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Feeling the pinch: Bemidji elementary schools faced with increased class sizes

J.W. Smith Elementary fourth-grade teacher Teresa Culligan accompanies her students to their bus. J.W. Smith, like most of the elementary schools in the Bemidji School District, is dealing with an increase in student population. Monte Draper | Bemidji Pioneer

BEMIDJI – The Bemidji School Board this year added an additional kindergarten section at Horace May Elementary.

As of last month, 79 students had registered at Horace May for kindergarten, which were simply too many kids for three sections.

The situation is not unique to Horace May – elementary schools throughout the Bemidji School District are dealing with increasing student populations.

Elementary enrollment on the first day of school was up 109 students – to 2,470 total – compared to last year, according to Superintendent Jim Hess.

Hess said many elementary classrooms right now are at capacity.

The fifth-grade class throughout the district, in particular, contains a lot of kids. According to Hess, Solway has 31 students in its fifth-grade class; Lincoln has classes with 32 and 33 students; J.W. has classes with 28 students; while Northern has 28-30 kids per class.

“Our fifth grade right now, district-wide, is big,” Hess said.

Class sizes should be kept down in the lower grades and gradually increased as students become more independent, Hess said. The target for students in K-2 is around 20-22 students per class with that number rising for students in grade three and above.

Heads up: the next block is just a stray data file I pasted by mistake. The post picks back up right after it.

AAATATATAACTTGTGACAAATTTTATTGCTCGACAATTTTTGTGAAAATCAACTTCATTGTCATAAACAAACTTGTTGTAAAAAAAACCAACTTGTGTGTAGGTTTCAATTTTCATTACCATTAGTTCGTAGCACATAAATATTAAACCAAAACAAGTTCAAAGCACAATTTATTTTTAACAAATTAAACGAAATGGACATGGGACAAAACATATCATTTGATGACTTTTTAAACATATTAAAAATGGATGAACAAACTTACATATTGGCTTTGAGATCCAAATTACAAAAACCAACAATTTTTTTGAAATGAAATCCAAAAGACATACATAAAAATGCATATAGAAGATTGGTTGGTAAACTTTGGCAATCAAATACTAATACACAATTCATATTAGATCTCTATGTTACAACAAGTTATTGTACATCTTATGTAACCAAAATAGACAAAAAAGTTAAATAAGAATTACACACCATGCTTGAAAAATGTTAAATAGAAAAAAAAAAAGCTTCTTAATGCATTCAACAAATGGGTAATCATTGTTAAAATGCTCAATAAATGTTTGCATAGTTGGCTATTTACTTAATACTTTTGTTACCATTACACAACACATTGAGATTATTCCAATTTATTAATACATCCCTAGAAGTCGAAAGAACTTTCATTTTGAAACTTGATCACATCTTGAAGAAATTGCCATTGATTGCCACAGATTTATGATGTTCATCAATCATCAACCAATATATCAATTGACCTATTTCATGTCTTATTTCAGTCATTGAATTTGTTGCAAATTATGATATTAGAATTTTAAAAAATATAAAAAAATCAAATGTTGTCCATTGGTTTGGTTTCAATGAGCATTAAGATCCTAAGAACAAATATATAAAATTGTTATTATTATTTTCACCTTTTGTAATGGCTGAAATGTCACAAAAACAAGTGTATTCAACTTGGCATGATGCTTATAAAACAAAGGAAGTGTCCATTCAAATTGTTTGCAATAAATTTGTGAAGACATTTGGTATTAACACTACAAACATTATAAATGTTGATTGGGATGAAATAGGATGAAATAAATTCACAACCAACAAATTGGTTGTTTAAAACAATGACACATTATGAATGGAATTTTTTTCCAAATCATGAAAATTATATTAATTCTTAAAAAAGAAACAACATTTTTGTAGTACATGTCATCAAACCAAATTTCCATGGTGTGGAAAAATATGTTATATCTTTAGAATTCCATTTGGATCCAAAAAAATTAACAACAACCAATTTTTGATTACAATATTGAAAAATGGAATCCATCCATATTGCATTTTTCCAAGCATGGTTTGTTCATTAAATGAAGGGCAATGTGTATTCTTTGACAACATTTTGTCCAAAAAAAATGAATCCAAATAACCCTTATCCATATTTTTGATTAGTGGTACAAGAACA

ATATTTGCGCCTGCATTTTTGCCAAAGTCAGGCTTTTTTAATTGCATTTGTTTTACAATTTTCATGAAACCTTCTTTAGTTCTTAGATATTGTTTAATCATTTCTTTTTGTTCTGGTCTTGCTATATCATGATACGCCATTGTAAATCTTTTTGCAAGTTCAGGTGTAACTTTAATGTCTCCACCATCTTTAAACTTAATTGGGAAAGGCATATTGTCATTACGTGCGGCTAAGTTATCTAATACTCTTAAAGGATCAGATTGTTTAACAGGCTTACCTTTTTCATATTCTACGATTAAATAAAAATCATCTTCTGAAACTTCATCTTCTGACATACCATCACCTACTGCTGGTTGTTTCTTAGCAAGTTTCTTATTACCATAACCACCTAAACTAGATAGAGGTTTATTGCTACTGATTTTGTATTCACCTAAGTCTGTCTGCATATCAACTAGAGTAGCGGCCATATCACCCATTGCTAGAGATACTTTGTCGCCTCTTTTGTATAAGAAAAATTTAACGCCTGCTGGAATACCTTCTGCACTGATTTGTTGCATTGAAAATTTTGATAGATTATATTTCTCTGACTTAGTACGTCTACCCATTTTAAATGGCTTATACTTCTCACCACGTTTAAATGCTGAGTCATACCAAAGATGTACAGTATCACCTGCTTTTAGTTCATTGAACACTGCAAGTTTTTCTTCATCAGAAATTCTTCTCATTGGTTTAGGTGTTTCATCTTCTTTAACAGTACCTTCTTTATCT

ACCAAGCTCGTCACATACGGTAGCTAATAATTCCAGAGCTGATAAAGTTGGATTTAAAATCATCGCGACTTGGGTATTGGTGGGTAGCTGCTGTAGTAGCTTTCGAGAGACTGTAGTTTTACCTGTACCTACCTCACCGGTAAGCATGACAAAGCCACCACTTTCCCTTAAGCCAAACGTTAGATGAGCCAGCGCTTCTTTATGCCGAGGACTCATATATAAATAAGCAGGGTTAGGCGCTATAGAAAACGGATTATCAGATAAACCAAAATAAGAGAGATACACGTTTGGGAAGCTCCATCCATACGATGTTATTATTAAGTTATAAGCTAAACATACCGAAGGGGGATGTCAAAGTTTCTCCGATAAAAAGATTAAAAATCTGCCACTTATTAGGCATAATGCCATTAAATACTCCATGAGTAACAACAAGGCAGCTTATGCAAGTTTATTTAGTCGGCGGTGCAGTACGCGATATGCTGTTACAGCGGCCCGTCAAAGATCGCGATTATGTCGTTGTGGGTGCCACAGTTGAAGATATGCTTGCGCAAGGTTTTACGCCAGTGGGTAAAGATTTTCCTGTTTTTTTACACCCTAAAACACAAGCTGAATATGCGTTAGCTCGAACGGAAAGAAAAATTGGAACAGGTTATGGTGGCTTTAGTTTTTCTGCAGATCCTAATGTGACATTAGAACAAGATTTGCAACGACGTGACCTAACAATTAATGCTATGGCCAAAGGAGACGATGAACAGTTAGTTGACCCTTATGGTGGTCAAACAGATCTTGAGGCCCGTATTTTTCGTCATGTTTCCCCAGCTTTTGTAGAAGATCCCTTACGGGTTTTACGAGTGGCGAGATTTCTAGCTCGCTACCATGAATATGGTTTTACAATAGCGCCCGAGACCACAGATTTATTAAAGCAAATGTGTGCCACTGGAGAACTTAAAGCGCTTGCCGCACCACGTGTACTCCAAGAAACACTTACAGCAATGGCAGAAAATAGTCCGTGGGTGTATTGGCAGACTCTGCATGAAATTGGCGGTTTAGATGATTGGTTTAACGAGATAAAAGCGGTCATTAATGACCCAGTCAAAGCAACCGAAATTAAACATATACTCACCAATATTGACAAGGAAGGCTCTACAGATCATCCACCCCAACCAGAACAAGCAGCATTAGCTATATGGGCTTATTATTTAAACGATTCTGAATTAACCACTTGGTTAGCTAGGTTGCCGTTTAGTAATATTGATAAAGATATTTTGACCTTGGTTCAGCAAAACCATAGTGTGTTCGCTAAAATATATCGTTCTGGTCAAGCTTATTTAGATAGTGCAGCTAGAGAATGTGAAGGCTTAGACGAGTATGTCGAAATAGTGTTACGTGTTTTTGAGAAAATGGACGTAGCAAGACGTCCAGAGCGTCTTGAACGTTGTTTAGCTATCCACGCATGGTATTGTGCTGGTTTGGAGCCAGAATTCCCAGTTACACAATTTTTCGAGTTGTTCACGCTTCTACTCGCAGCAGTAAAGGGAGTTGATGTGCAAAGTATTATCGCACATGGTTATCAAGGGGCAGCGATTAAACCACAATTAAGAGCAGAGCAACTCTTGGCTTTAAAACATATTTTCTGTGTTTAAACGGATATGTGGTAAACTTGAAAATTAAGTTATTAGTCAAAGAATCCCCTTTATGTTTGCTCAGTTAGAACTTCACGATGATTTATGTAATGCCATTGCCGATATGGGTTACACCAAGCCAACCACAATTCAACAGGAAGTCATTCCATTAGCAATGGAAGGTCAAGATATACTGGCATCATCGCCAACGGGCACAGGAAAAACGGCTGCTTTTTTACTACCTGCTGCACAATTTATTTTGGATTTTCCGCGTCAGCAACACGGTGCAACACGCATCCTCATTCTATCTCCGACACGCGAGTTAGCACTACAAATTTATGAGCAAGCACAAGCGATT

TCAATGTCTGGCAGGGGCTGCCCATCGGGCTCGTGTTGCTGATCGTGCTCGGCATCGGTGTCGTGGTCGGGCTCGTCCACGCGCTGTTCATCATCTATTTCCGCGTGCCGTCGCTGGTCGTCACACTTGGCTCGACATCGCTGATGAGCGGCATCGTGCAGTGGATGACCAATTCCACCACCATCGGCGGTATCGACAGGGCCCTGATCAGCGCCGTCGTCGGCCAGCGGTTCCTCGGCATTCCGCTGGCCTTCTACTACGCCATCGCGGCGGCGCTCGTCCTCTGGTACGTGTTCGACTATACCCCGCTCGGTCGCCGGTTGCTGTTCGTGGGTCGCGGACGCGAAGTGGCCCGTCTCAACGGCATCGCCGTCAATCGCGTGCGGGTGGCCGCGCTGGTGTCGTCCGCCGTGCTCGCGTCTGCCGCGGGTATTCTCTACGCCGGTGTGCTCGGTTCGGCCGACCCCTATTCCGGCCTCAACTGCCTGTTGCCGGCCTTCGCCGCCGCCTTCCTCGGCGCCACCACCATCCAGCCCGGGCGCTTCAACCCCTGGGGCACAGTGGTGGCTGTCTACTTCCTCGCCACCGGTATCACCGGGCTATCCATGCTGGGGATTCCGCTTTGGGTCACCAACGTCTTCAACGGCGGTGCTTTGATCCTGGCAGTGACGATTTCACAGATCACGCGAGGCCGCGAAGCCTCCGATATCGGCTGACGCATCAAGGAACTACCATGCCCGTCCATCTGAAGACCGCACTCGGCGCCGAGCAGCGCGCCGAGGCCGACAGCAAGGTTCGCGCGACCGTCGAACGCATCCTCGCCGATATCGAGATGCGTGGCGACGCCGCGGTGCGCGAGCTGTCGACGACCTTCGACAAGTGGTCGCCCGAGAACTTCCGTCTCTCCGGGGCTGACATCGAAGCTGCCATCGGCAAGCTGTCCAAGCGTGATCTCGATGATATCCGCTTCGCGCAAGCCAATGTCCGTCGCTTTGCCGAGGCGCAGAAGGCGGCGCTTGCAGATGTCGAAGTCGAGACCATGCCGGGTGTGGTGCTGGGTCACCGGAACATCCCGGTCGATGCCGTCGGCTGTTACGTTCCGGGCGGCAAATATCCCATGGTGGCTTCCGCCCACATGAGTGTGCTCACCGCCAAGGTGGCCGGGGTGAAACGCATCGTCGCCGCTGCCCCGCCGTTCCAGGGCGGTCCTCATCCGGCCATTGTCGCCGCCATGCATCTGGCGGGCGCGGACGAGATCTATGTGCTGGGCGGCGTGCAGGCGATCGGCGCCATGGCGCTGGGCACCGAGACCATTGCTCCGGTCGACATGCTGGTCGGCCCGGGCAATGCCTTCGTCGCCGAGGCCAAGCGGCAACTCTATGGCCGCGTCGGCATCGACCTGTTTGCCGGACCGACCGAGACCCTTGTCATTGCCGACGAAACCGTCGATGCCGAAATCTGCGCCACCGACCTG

“Still, we’d like to keep them within reason,” he said. Classes with more than 28 students are larger than what the district is comfortable with.

The biggest issue with high student enrollment is the lack of available classroom space, he said.

The district will add paraprofessionals or part-time teachers to break large classes into smaller groups throughout the day, but several schools have simply run out of classroom space.

At Horace May, for instance, the art teacher does not have a set classroom and travels with supplies from room to room.

“We’ll make it work,” said Ami Aalgaard, Horace May principal. “Staff has been extremely cooperative.”

The district last year reopened Paul Bunyan Elementary to free up classroom space in elementary schools. Paul Bunyan Elementary, 3300 Gillette Drive NW, hosts four sections of kindergartners from Northern and two sections of kindergartners from Solway, as well as the district-wide pre-kindergarten program, K-1.

Hess said creating additional classrooms at Paul Bunyan remains an option, depending on future enrollment. District offices would be relocated to make available more classroom space, if that becomes necessary.

“Classroom instruction comes first,” Hess said. “If we have to move the superintendent’s office, then that’s what we do.”

In November 2011, 67 percent of district voters rejected a $13 million bond that would have allowed for the construction of a new elementary school in Bemidji Township.

Following that vote, the school board adjusted the attendance area for J.W. Smith and Solway schools so J.W. Smith could take in more students.

That appears to be working, Hess noted.

“There’s plenty of room at Solway, except for the fifth grade,” he said.